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Oilfield Mineral Scale Prediction and Control at Extreme Conditions

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Course Credit: 0.1 CEU, 1 PDH

Scale control is becoming more important as wells are deeper, as they produce more water, and ironically as wells produce low water cuts (evaporation). There are two levels of scale prediction, one is an absolute prediction of the supersaturation versus temperature and pressure and changing composition. The other is to predict how the supersaturation changes with production conditions. The results of over 10,000 experiments from the past 150 years have been screened and scale prediction modeled for calcium, strontium, and barium sulfates, calcite, and halite using Pitzer theory of electrolyte activity coefficients combined with EOS-based VLE modeling by Prof. Vargas for hydrocarbons, acid gases, and water at various TDS values. In addition, several thousand density values versus T, P, and compositions were used to refine the Pitzer coefficients. All of this information is included in the software ScaleSoftPitzer, supported by a consortium of 26 oil and gas and service companies. A statistical argument related to measurement might be made that these calculated supersaturation results are as accurate as will ever be needed. A summary of these modeling results will be shown along with recent applications to controlling scale formation at HTHP, with some surprising results at HP.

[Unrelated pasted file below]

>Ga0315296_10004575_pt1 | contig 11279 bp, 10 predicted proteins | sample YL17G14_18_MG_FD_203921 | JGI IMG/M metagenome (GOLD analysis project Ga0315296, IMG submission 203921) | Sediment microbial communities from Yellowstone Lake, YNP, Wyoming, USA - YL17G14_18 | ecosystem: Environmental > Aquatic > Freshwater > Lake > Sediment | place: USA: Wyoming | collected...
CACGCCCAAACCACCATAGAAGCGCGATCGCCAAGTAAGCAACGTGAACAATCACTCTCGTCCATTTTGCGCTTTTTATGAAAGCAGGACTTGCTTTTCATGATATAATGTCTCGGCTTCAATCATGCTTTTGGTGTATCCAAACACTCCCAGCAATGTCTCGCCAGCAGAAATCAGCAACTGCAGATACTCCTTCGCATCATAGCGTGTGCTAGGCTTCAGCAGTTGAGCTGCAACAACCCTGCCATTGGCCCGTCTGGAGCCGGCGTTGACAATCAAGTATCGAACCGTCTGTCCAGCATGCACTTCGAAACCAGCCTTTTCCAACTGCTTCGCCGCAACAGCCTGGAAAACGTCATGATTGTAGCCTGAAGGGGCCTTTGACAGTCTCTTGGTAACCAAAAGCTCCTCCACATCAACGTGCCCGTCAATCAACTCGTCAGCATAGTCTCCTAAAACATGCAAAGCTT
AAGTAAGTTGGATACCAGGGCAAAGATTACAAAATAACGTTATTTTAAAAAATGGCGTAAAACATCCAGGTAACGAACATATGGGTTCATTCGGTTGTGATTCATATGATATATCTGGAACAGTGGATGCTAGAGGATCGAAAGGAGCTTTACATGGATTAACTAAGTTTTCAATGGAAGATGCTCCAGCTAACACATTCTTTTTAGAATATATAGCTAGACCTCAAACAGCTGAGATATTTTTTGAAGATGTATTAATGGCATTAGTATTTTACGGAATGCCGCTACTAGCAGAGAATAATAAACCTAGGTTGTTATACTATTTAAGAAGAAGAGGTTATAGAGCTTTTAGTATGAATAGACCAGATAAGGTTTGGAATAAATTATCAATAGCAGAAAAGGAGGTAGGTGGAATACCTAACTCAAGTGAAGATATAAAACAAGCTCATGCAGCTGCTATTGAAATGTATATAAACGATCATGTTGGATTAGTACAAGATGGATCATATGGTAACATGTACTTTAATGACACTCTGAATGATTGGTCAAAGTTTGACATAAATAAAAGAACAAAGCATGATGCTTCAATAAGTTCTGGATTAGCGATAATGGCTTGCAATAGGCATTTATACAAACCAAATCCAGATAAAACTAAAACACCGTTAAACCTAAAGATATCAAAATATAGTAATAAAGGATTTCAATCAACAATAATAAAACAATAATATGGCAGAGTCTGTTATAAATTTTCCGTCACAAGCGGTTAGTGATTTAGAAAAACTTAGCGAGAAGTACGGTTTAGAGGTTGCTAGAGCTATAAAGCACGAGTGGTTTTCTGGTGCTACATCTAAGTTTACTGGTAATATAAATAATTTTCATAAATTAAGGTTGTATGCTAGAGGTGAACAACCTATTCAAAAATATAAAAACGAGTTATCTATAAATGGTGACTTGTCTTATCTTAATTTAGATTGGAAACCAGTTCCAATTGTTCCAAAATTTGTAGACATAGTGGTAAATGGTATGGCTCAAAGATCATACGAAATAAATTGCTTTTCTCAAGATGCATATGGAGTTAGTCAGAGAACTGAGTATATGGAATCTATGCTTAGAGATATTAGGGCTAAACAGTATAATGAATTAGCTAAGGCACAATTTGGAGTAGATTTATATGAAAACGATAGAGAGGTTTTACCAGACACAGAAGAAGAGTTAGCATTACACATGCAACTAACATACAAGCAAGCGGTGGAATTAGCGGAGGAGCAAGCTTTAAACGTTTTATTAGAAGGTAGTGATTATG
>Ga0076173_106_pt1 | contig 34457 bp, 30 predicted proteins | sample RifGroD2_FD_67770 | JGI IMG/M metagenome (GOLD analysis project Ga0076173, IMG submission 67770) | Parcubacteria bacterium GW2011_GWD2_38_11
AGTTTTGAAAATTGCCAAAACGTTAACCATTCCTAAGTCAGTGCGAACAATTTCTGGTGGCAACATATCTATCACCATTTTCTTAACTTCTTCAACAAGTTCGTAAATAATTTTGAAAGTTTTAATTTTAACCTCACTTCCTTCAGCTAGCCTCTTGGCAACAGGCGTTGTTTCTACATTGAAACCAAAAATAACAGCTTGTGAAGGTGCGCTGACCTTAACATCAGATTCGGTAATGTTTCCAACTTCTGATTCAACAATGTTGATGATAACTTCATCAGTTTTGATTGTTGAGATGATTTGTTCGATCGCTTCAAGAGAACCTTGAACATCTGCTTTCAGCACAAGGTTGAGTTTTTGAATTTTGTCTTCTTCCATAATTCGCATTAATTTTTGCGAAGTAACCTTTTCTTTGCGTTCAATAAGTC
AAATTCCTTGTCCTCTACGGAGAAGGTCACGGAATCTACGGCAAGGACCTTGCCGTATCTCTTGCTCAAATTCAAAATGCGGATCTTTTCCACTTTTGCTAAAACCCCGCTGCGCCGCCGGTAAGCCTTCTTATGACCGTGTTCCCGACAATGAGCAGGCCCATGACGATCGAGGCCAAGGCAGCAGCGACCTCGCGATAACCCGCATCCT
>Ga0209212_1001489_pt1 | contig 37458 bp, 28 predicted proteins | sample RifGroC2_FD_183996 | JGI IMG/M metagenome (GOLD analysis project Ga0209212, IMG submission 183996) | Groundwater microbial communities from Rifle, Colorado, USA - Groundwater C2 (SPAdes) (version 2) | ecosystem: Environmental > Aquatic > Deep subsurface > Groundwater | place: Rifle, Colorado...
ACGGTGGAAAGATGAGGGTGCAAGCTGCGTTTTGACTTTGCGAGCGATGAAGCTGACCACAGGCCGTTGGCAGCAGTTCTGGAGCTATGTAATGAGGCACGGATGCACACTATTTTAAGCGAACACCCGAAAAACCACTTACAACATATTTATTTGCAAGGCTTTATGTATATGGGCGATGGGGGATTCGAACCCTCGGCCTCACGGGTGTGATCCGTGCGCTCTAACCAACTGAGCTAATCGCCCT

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Course Chapters

  • 1Oilfield Mineral Scale Prediction and Control at Extreme Conditions - Chapter 1
    Media Type: Video


Earn credits by completing this course0.1 CEU credit1 PDH credit


Mason Tomson